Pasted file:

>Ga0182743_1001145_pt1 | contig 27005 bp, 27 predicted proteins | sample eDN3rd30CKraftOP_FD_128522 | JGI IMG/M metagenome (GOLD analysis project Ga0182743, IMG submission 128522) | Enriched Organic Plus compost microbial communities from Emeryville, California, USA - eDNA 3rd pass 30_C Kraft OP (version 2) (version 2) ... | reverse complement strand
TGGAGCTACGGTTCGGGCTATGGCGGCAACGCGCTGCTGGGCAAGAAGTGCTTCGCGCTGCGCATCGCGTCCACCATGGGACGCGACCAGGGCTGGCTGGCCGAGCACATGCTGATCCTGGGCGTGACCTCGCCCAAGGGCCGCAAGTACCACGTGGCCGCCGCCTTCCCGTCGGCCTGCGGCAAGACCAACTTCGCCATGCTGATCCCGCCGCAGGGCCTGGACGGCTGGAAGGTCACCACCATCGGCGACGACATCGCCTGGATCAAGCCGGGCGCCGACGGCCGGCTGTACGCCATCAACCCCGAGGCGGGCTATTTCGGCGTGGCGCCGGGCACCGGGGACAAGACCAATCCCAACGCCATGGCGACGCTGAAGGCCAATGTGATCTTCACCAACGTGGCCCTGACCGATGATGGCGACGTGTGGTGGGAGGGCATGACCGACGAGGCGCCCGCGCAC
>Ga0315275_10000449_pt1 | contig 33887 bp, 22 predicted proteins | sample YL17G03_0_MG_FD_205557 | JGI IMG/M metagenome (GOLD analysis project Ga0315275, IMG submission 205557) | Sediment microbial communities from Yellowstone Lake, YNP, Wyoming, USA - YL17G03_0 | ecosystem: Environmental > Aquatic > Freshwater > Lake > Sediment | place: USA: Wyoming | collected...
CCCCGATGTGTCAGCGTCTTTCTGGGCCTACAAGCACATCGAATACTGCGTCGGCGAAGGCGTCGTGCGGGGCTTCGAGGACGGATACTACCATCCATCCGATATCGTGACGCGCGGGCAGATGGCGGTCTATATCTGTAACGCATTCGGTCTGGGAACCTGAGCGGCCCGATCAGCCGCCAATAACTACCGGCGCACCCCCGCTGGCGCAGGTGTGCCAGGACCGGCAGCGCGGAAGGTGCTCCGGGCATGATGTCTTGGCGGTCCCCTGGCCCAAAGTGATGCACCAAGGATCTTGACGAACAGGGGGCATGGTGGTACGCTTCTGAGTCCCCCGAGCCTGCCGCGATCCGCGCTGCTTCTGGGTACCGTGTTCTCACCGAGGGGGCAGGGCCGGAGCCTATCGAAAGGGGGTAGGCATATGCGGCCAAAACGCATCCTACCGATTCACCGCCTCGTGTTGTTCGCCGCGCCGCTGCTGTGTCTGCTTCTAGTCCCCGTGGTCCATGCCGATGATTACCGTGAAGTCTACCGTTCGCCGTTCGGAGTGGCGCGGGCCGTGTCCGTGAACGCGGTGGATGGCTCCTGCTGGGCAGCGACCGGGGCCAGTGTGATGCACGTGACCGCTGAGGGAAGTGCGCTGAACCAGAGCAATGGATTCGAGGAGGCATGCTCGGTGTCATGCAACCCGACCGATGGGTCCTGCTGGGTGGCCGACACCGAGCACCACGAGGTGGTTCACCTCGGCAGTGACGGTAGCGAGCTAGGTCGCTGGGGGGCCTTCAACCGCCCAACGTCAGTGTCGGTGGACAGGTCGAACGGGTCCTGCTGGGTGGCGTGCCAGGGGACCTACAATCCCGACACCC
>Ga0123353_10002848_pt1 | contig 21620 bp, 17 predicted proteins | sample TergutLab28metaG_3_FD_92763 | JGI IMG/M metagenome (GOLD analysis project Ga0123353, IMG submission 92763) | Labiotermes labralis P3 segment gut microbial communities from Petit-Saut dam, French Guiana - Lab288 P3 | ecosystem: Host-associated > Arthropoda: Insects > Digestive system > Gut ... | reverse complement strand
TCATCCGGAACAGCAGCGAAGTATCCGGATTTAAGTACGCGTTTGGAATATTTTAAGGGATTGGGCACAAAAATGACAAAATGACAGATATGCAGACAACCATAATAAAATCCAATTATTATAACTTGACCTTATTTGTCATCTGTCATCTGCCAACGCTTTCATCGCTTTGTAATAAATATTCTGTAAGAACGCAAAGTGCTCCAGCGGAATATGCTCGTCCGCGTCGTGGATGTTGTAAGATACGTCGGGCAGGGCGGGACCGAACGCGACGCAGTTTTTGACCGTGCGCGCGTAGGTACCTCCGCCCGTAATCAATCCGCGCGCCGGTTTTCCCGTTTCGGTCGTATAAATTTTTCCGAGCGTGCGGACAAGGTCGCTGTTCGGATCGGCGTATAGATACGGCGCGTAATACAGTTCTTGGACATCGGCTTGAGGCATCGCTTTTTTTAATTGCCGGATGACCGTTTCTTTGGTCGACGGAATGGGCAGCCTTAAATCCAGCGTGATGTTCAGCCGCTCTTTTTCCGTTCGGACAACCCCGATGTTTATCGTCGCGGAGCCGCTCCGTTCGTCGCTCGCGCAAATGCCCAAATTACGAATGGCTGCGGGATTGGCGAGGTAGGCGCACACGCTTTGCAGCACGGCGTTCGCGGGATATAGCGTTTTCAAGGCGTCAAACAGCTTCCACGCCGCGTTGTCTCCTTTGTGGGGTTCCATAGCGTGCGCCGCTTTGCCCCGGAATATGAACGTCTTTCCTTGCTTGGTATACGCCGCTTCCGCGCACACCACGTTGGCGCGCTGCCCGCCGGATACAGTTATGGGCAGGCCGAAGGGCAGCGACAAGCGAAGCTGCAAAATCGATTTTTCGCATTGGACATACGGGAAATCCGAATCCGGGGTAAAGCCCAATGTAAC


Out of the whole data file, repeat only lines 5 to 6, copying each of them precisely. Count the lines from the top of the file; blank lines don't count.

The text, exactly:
>Ga0123353_10002848_pt1 | contig 21620 bp, 17 predicted proteins | sample TergutLab28metaG_3_FD_92763 | JGI IMG/M metagenome (GOLD analysis project Ga0123353, IMG submission 92763) | Labiotermes labralis P3 segment gut microbial communities from Petit-Saut dam, French Guiana - Lab288 P3 | ecosystem: Host-associated > Arthropoda: Insects > Digestive system > Gut ... | reverse complement strand
TCATCCGGAACAGCAGCGAAGTATCCGGATTTAAGTACGCGTTTGGAATATTTTAAGGGATTGGGCACAAAAATGACAAAATGACAGATATGCAGACAACCATAATAAAATCCAATTATTATAACTTGACCTTATTTGTCATCTGTCATCTGCCAACGCTTTCATCGCTTTGTAATAAATATTCTGTAAGAACGCAAAGTGCTCCAGCGGAATATGCTCGTCCGCGTCGTGGATGTTGTAAGATACGTCGGGCAGGGCGGGACCGAACGCGACGCAGTTTTTGACCGTGCGCGCGTAGGTACCTCCGCCCGTAATCAATCCGCGCGCCGGTTTTCCCGTTTCGGTCGTATAAATTTTTCCGAGCGTGCGGACAAGGTCGCTGTTCGGATCGGCGTATAGATACGGCGCGTAATACAGTTCTTGGACATCGGCTTGAGGCATCGCTTTTTTTAATTGCCGGATGACCGTTTCTTTGGTCGACGGAATGGGCAGCCTTAAATCCAGCGTGATGTTCAGCCGCTCTTTTTCCGTTCGGACAACCCCGATGTTTATCGTCGCGGAGCCGCTCCGTTCGTCGCTCGCGCAAATGCCCAAATTACGAATGGCTGCGGGATTGGCGAGGTAGGCGCACACGCTTTGCAGCACGGCGTTCGCGGGATATAGCGTTTTCAAGGCGTCAAACAGCTTCCACGCCGCGTTGTCTCCTTTGTGGGGTTCCATAGCGTGCGCCGCTTTGCCCCGGAATATGAACGTCTTTCCTTGCTTGGTATACGCCGCTTCCGCGCACACCACGTTGGCGCGCTGCCCGCCGGATACAGTTATGGGCAGGCCGAAGGGCAGCGACAAGCGAAGCTGCAAAATCGATTTTTCGCATTGGACATACGGGAAATCCGAATCCGGGGTAAAGCCCAATGTAAC